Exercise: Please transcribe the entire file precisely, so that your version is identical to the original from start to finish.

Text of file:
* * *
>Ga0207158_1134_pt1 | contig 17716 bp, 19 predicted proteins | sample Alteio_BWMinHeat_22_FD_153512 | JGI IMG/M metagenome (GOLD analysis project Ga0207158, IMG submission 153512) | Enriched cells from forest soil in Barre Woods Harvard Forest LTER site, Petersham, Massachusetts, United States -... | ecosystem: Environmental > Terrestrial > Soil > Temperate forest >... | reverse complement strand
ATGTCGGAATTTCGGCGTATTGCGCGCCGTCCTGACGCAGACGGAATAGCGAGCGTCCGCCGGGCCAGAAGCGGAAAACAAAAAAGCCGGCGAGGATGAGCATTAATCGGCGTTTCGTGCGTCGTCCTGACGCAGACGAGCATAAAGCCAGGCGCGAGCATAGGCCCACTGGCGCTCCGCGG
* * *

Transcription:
>Ga0207158_1134_pt1 | contig 17716 bp, 19 predicted proteins | sample Alteio_BWMinHeat_22_FD_153512 | JGI IMG/M metagenome (GOLD analysis project Ga0207158, IMG submission 153512) | Enriched cells from forest soil in Barre Woods Harvard Forest LTER site, Petersham, Massachusetts, United States -... | ecosystem: Environmental > Terrestrial > Soil > Temperate forest >... | reverse complement strand
ATGTCGGAATTTCGGCGTATTGCGCGCCGTCCTGACGCAGACGGAATAGCGAGCGTCCGCCGGGCCAGAAGCGGAAAACAAAAAAGCCGGCGAGGATGAGCATTAATCGGCGTTTCGTGCGTCGTCCTGACGCAGACGAGCATAAAGCCAGGCGCGAGCATAGGCCCACTGGCGCTCCGCGG